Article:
Munch: A Retrospective Campaign

Near the end of 2018, the Tokyo Metropolitan Art Museum in Ueno, Tokyo held an exhibition of Edvard Munch’s most famous paintings, the most well-known of which was The Scream, an iconic oil painting from 1893. This was the first time that Munch’s work would ever be shown in Japan.

Multiple Japanese brands collaborated with the museum to drive interest to the exhibit, most notably Pokemon. Various merchandise was created, and 5 unique, full art promo cards were distributed through various channeled. These cards have gone on to be iconic promos of this era due to their homage to Munch’s famous oil painting.

The Scream, Edvard Munch (1893)

Background

Edvard Munch, undated photo

Edvard Munch was a Norwegian painter who was active in the late 1800s to the early 1900s. He painted 4 versions of The Scream: two pastels (1893 and 1895), and two paintings (1893 and 1910). In 2012, one of these pieces sold for $119.9 million USD at open auction, and at the time was the most expensive artwork ever sold.

In the late 20th century, The Scream was was imitated and parodied many times in pop culture, leading it to acquire an iconic status.

Munch: A Retrospective Exhibit

The exhibit was open from October 27, 2018 until January 20, 2019. It featured around 60 of Munch’s oil paintings, and was co-sponsored by the Norwegian Embassy in Tokyo.

Exhibit advertising key art
The Scream on display
Exterior of the museum while the exhibit was active

Tickets ranged from 800 yen for high school students to 1600 yen for general admission.

Pikachu promo distribution

During the week of December 10-16, 2019, a special Pikachu promo card was distributed to all visitors of the exhibition. Ticket purchasers were given a voucher that they could turn in at the museum for the Pikachu promo.

These vouchers were distributed on a first-come, first-serve basis, so not all attendees during this time frame were able to obtain one.

It is reported that on the first day of the Pikachu card distribution, there were no vouchers and visitors to the exhibit were handed this Pikachu promo at the exit to the lobby by an employee at the counter. It is likely that the voucher system was implemented afterwards as a form of crowd control.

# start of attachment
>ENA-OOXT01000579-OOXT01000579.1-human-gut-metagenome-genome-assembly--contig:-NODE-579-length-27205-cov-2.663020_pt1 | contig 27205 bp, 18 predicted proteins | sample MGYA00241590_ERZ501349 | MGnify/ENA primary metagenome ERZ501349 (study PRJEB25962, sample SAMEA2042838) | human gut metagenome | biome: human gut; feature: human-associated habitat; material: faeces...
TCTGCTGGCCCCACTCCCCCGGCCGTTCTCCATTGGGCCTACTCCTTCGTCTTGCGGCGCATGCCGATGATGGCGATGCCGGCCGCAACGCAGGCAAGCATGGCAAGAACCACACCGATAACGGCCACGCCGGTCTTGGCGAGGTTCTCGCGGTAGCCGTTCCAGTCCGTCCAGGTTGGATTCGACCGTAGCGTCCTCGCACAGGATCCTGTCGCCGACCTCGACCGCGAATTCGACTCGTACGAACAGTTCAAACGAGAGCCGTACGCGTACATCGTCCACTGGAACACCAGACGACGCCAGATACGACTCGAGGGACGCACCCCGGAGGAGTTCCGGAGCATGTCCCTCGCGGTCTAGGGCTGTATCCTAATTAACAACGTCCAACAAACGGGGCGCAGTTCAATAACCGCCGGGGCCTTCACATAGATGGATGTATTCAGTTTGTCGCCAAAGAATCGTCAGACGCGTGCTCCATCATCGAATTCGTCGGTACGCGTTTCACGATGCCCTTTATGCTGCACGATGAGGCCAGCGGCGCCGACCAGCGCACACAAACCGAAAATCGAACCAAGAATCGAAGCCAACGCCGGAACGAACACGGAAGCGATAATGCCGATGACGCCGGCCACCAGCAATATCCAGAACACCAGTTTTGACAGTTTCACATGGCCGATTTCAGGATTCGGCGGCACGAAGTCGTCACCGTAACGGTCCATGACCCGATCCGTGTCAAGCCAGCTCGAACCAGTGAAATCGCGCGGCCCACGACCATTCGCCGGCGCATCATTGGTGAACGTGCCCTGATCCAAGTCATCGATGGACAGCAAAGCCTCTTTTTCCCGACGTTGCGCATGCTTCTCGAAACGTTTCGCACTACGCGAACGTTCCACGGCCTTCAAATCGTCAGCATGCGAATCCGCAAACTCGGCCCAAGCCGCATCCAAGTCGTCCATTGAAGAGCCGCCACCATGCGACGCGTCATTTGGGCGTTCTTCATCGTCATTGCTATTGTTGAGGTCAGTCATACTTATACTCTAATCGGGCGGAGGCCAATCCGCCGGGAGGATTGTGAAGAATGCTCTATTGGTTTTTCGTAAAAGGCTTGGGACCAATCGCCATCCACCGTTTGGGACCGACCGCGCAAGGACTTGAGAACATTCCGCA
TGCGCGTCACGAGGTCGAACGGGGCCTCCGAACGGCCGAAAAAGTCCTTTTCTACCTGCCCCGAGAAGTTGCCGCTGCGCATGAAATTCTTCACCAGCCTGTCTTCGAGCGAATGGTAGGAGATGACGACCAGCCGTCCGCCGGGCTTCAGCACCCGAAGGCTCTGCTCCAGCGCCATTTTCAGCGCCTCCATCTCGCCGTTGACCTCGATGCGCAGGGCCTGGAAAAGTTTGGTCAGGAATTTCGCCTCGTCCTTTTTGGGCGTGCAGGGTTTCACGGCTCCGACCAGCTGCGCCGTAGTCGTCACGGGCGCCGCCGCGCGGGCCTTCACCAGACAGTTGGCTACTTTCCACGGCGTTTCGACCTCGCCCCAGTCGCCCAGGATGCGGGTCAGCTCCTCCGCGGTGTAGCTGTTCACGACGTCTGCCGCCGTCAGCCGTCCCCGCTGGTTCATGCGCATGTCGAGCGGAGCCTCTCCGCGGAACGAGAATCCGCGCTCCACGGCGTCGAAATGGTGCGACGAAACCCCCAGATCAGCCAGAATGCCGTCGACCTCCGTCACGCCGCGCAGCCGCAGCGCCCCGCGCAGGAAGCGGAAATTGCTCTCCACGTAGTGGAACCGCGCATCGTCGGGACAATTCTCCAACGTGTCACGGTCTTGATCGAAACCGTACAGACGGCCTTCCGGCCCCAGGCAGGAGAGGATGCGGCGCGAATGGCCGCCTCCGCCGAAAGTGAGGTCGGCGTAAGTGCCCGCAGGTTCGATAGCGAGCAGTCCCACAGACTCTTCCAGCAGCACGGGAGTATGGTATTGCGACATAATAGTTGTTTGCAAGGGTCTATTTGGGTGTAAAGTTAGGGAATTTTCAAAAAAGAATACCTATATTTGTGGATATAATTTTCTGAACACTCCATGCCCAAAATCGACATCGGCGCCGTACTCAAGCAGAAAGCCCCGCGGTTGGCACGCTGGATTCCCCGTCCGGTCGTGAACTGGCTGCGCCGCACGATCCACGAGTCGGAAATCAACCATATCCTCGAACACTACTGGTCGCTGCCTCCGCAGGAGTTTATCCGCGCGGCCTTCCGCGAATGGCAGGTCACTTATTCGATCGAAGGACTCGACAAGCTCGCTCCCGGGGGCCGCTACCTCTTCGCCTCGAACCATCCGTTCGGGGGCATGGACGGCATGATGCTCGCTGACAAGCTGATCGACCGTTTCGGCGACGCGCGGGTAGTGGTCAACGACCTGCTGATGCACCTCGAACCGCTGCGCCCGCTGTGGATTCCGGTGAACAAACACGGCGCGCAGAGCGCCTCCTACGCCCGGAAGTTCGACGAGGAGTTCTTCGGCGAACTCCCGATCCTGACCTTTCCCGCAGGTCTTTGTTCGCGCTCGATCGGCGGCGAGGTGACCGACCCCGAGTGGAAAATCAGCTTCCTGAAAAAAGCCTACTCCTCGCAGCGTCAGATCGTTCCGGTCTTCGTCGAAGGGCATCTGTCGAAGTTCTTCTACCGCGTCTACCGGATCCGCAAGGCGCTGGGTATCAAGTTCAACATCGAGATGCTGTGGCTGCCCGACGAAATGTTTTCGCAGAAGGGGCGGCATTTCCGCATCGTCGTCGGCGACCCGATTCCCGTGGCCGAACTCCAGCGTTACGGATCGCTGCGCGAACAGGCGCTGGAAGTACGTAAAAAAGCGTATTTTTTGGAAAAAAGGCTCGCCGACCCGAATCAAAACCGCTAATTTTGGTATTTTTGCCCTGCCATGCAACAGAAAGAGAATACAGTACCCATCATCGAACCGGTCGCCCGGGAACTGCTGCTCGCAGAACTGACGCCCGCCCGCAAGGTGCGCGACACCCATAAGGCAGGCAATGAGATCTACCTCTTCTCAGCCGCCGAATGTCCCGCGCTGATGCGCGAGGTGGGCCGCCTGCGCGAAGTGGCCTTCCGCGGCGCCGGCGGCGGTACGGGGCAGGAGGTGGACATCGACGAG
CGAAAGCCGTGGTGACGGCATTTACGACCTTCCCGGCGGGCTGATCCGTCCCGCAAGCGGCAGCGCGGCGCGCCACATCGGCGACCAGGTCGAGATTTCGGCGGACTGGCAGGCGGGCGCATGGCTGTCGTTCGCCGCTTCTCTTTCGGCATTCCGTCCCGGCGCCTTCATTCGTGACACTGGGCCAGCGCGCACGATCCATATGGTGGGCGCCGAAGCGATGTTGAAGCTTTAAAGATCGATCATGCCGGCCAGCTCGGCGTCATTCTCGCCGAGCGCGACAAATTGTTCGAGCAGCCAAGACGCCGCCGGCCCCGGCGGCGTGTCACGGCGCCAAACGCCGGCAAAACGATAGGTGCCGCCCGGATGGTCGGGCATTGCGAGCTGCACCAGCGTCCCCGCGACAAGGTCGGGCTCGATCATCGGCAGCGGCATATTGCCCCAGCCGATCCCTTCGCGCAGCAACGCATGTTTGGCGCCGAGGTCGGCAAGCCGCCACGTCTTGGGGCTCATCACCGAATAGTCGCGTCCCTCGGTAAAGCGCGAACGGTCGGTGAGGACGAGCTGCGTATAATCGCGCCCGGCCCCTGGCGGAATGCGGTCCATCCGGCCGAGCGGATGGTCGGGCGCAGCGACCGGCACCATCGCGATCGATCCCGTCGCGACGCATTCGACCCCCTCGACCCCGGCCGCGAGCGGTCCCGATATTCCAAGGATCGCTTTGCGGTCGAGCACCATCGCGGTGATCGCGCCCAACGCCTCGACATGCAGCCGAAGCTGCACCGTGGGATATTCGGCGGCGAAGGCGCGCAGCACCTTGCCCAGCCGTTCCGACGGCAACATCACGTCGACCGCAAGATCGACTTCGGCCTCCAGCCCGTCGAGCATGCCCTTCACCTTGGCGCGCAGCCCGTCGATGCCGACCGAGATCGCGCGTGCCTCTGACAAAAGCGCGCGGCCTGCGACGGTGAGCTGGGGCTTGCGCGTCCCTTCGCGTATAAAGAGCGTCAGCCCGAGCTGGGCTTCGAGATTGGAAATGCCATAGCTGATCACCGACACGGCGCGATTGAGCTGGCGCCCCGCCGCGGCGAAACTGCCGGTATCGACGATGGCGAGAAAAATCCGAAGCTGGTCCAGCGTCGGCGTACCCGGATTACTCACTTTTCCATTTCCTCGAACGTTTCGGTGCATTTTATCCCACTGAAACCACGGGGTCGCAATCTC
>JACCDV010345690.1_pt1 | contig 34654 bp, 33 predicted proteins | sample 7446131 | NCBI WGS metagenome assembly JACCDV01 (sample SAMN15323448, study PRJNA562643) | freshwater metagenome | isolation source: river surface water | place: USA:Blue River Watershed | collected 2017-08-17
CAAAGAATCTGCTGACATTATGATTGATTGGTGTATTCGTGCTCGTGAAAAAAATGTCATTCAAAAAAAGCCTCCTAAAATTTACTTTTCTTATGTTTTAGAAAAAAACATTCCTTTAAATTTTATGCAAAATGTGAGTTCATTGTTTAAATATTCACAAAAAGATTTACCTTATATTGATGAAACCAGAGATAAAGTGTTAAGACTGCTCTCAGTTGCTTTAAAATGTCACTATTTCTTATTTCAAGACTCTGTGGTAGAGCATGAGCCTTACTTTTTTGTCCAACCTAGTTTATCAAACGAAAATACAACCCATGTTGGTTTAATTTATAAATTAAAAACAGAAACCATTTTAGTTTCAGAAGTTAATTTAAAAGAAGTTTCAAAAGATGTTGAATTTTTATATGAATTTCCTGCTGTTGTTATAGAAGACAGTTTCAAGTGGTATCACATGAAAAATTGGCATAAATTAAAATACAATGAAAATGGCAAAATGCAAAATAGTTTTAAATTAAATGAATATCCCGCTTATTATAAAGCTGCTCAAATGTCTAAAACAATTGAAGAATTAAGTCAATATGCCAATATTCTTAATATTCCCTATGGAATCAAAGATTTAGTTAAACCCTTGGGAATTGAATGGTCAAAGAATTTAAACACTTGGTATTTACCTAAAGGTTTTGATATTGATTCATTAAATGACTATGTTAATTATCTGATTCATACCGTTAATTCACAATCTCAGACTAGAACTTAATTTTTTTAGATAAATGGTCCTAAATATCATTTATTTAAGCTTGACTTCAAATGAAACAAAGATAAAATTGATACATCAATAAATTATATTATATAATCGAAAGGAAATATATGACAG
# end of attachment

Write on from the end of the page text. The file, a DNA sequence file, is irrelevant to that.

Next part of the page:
The Pikachu cards were given to the museum in sealed packs of 50 cards each, and employees would open these packs to distribute them. Therefore there are no individually-wrapped versions of these cards.

Mimikyu promo distribution

The Mimikyu promo was distributed in a mini card file that was sold in the museum’s gift shop on the second floor of the exhibit. They were also sold in limited quantities on the Pokemon Center’s online store. The mini card file was available from October 27, 2018 until they were sold out.

Sealed card file with promo card
Front and back of the card file

Psyduck, Eevee, and Rowlet distribution

The last 3 promo cards of this campaign were distributed by Pokemon Center retail shops. Starting from November 2, 1998, every time a customer purchased 2 booster packs at a participating shop, they would received 1 card of their choice from the 3 promos. Only 1 copy was available per person, and the purchase bonus was not available for Pokemon Center Online customers.

Other Pokemon merchandise

There were several other Pokemon-themed merchandise available to purchase both online and at the exhibit’s gift shop.

Photo from the exhibit gift shop showing multiple Eevee merchandise pieces

Phone cases

iPhone 6/6s/7/8 cases with designs of all 5 Pokemon were offered for sale at the exhibit. They were also available at Pokemon Centers around Japan.

Courtesy of PokeVault
Courtesy of PokeVault
Courtesy of PokeVault
Courtesy of PokeVault
Courtesy of PokeVault

Pikachu Plush

A special Pikachu plush featuring the Pokemon in the iconic “scream” position was sold exclusively at the exhibit gift shops. After these were sold out, there were no further plans to restock them. The plush’s tag was printed to look like the Pikachu promo card on the front, with regular product information on the back.

Plush product image
Front of plush
Back of plush
Tag front, featuring the promo card
Tag’s reverse

Acrylic Charms

Vending machines at the museum would sell randomized acrylic charms with each of the 5 Pokemon promo card designs on them in a framed graphic. The machines would distribute these in blind capsules to attendees who purchased them.

Paper included with the capsules showing all 5 designs

Hankerchiefs

Hankerchiefs with each of the 5 designers were also sold at the exhibit’s gift shop. These were not sold at the Pokemon Center stores.

A4 Clear Folders

A series of A4-sized clear plastic folders were also sold at the exhibit’s gift shop. These featured the 5 artworks from the promo cards on the front, and the back had the key art from The Scream exhibit.

Back side of the clear folders

Postcards

The final piece of Pokemon-related merchandise sold at this exhibit was a series of 5 postcards that featured the artwork from the 5 promo cards. The reverse side of these postcards featured a small grayscale “stamp” square of the artwork.

Backside of postcards

Sources